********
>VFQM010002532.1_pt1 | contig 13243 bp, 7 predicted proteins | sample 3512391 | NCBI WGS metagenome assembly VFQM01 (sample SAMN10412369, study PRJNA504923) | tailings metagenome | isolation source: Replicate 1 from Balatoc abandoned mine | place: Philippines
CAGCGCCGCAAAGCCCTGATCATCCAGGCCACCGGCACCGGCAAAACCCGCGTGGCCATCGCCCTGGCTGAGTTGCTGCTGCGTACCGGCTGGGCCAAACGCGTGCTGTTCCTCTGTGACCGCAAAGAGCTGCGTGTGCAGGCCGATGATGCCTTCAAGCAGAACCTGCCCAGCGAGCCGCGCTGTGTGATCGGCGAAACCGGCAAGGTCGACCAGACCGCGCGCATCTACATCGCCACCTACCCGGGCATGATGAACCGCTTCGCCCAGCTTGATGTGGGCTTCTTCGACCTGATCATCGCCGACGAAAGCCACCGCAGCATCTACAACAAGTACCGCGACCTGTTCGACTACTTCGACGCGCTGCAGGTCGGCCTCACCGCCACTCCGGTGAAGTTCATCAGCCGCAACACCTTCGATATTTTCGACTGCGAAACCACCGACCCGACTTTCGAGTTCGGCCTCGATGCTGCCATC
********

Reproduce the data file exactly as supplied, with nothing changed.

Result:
>VFQM010002532.1_pt1 | contig 13243 bp, 7 predicted proteins | sample 3512391 | NCBI WGS metagenome assembly VFQM01 (sample SAMN10412369, study PRJNA504923) | tailings metagenome | isolation source: Replicate 1 from Balatoc abandoned mine | place: Philippines
CAGCGCCGCAAAGCCCTGATCATCCAGGCCACCGGCACCGGCAAAACCCGCGTGGCCATCGCCCTGGCTGAGTTGCTGCTGCGTACCGGCTGGGCCAAACGCGTGCTGTTCCTCTGTGACCGCAAAGAGCTGCGTGTGCAGGCCGATGATGCCTTCAAGCAGAACCTGCCCAGCGAGCCGCGCTGTGTGATCGGCGAAACCGGCAAGGTCGACCAGACCGCGCGCATCTACATCGCCACCTACCCGGGCATGATGAACCGCTTCGCCCAGCTTGATGTGGGCTTCTTCGACCTGATCATCGCCGACGAAAGCCACCGCAGCATCTACAACAAGTACCGCGACCTGTTCGACTACTTCGACGCGCTGCAGGTCGGCCTCACCGCCACTCCGGTGAAGTTCATCAGCCGCAACACCTTCGATATTTTCGACTGCGAAACCACCGACCCGACTTTCGAGTTCGGCCTCGATGCTGCCATC